MIDIfiles played using QuickTime Musical Instruments

Apple's QuickTime can handle MIDI Files with playback on QuickTime Musical Instruments: Roland supplied the General MIDI synths and included its GS extended sound set too

With MIDI instrument emulations now a given in music composition software, virtual knobs and sliders can alter even the most obscure synth functions and get recorded, and these edit windows can be used to smooth out those parameter changes and more besides.

Although audio-MIDI sequencing had existed for years with tape, given the computing power involved for audio, the marriage of MIDI with desktop digital recording, was not an overnight transformation with both sitting side-by-side on a music application.

To get close to that dream of seamless working with audio and MIDI, dedicated hard disk recorders did the heavy lifting. Instead of MIDI Clock, MIDI Timecode (MTC) was used for sync. Furthermore, MIDI Machine Control (MMC) issued the transport commands – the computer could control the recorder. The software sequencer and hardware digital audio recorder worked in tandem and back then, getting it to work for the first time – instantly locating and engaging tracks for record too – was as much fun as you could have with your clothes on.

** Or staffs, if you like. The five horizontal lines and four spaces, which, depending on where and how the notes are written, denote different pitches/various percussion instruments.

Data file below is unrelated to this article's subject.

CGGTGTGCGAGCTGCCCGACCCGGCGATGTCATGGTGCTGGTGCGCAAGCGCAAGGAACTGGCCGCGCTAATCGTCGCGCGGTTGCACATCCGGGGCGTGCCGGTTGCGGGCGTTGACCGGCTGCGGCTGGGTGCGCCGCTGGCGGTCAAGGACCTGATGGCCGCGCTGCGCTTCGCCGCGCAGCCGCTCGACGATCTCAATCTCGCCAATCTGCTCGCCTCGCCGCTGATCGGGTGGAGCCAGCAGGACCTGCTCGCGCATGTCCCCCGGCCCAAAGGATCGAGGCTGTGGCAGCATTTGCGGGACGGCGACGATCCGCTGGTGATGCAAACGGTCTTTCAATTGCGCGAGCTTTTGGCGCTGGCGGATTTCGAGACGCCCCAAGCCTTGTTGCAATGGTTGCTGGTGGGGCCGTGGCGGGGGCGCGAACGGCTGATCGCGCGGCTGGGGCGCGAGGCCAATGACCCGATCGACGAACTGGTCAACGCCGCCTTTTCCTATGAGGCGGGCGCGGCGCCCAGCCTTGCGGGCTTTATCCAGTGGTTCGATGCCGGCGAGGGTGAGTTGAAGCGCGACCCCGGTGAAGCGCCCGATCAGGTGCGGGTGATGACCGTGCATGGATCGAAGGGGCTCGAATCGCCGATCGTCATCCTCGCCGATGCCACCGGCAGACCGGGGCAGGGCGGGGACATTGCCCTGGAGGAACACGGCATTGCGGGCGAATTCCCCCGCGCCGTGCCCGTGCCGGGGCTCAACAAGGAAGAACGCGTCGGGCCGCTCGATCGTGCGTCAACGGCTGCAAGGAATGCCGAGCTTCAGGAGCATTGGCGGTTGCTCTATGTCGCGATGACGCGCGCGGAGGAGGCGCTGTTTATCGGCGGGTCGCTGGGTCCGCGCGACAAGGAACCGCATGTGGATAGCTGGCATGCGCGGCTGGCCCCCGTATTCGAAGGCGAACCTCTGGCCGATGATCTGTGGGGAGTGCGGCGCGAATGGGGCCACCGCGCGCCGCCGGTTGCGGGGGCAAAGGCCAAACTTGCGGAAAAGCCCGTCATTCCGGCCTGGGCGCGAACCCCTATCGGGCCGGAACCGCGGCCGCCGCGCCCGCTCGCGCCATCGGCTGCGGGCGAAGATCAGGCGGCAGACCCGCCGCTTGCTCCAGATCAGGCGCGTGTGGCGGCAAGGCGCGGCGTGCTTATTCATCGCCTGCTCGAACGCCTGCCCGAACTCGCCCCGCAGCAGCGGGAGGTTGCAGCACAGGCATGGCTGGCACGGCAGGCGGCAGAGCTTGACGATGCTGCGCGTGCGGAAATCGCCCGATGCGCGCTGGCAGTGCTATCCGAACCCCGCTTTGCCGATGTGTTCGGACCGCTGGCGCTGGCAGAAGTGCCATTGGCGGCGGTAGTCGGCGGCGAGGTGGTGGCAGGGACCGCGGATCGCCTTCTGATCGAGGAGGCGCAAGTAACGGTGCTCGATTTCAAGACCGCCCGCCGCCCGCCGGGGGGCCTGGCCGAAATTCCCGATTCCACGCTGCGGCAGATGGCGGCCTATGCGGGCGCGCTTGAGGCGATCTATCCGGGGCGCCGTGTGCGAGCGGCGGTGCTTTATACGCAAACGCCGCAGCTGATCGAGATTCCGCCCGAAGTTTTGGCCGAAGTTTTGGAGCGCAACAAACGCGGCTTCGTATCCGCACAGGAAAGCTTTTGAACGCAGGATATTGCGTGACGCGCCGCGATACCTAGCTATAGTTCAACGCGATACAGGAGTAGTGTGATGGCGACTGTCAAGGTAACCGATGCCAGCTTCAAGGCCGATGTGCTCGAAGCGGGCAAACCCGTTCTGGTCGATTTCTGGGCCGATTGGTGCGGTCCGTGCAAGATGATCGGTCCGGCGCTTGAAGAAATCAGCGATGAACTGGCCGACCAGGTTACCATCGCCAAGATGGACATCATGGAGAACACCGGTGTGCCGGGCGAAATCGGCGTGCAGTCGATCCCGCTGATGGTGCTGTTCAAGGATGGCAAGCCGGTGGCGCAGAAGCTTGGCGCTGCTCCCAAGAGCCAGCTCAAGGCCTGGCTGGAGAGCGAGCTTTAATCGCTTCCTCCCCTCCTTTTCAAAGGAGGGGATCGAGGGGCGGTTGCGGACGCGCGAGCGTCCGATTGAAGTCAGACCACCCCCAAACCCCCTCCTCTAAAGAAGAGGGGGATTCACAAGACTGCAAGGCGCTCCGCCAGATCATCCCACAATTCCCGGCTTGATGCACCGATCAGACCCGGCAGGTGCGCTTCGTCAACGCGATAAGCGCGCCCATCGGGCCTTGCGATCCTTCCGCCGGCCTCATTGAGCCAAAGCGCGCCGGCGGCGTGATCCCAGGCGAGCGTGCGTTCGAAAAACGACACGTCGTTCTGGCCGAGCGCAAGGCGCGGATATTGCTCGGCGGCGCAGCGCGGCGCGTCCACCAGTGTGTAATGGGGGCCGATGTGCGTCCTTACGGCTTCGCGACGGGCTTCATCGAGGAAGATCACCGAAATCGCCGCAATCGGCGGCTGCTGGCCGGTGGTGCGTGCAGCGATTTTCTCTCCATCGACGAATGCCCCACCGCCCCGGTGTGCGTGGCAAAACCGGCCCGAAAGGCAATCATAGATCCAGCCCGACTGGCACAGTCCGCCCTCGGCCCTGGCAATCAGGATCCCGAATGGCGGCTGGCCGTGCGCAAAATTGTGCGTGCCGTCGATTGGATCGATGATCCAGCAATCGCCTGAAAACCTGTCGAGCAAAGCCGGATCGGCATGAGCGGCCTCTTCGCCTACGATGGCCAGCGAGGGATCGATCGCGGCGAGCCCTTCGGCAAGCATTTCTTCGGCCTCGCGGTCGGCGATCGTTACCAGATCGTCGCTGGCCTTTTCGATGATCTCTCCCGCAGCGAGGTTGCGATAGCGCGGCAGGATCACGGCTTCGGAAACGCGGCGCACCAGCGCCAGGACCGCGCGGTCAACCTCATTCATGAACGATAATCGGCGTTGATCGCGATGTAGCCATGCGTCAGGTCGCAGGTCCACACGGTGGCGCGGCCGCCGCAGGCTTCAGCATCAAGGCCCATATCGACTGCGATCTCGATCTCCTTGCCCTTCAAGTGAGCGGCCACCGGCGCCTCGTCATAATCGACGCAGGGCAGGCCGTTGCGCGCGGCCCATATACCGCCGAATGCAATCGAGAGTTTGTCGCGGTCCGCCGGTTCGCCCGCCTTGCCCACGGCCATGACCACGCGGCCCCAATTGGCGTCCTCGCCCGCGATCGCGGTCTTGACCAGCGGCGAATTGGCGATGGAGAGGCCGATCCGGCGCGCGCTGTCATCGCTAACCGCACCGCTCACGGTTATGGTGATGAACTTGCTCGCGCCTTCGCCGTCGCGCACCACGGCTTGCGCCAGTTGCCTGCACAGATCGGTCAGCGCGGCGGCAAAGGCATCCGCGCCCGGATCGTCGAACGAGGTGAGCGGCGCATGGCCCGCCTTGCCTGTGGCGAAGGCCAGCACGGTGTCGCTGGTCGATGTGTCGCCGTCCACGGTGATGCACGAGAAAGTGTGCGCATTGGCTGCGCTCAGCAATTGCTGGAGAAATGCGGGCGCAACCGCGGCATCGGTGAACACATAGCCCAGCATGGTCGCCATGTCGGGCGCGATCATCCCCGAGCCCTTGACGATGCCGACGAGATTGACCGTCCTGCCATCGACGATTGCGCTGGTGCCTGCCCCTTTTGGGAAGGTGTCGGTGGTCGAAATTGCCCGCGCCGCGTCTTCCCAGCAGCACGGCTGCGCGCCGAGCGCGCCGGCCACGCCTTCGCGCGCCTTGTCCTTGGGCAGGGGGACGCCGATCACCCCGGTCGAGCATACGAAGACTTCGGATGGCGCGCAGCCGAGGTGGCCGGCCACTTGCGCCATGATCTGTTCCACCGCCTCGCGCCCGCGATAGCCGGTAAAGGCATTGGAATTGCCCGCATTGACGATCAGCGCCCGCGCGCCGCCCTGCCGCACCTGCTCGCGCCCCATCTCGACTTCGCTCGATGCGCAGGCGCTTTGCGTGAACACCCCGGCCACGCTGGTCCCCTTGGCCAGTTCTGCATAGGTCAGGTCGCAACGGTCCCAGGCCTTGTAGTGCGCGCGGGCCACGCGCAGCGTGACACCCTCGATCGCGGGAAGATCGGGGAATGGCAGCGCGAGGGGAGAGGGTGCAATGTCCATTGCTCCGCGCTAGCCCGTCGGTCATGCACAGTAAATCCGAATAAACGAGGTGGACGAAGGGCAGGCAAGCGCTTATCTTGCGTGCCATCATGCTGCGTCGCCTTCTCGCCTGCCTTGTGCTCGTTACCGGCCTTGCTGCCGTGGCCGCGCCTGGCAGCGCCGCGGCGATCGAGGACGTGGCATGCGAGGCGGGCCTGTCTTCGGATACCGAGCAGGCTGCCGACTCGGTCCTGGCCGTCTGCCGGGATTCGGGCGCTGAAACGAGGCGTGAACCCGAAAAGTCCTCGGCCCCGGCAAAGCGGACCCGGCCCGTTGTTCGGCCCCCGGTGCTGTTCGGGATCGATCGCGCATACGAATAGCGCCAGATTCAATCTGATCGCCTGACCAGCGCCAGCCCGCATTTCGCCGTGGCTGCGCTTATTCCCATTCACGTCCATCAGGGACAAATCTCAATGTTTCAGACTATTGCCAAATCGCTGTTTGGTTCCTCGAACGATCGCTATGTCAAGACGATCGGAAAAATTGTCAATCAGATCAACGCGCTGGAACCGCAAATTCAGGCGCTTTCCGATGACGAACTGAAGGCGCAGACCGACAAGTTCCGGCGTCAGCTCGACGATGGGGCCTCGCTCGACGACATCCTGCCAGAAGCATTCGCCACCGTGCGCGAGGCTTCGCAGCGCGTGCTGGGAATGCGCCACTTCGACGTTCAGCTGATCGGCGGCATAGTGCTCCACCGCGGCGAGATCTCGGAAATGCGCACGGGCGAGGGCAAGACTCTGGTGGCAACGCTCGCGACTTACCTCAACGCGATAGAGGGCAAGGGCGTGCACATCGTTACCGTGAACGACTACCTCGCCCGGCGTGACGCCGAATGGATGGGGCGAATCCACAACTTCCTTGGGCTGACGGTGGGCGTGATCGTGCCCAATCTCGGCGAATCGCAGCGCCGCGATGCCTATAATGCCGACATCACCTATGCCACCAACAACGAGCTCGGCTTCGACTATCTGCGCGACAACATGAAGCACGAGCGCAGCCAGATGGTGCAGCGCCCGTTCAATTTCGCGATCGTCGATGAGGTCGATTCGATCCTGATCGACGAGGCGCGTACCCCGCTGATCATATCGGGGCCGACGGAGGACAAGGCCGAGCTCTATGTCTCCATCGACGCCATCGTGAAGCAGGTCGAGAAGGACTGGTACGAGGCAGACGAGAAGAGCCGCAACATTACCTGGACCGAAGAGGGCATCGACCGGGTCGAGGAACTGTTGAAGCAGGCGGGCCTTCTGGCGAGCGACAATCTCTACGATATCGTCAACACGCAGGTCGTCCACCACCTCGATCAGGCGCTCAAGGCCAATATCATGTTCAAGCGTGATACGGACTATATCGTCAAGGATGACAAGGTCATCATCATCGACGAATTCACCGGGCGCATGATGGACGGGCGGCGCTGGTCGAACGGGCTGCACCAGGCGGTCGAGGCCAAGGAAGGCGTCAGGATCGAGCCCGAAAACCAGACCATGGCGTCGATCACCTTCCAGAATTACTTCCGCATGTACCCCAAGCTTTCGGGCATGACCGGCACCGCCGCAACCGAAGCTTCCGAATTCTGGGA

The missing sync

While there were several code options for synchronisation such as FSK*** or Smart FSK, the use of SMPTE/EBU (Society of Motion Picture and Television Engineers/European Broadcasting Union) timecode was the flavour professionals preferred. Initially used in video for edit decision lists, there were various frame rates available, but in Europe we’d opt for 25fps and the timecode would be recorded on tape at this rate before any sequencer synchronisation could begin.
Opcode Studio 5 SMPTE/MIDI synchroniser generating timecode with an Apple PowerBook Duo

Opcode Studio 5 SMPTE/MIDI synchroniser hooked up to a PowerBook Duo to generate timecode
Click for a larger image

In the early days, the code would be read by the SMPTE/MIDI synchroniser to generate MIDI clock. You’d need to set up a cue point for this to start and also incorporate a pre-roll of a few bars on the sequencer so it had time to chase the code. As MIDI Clock was being generated, you also had to enter in the song tempo and time signature.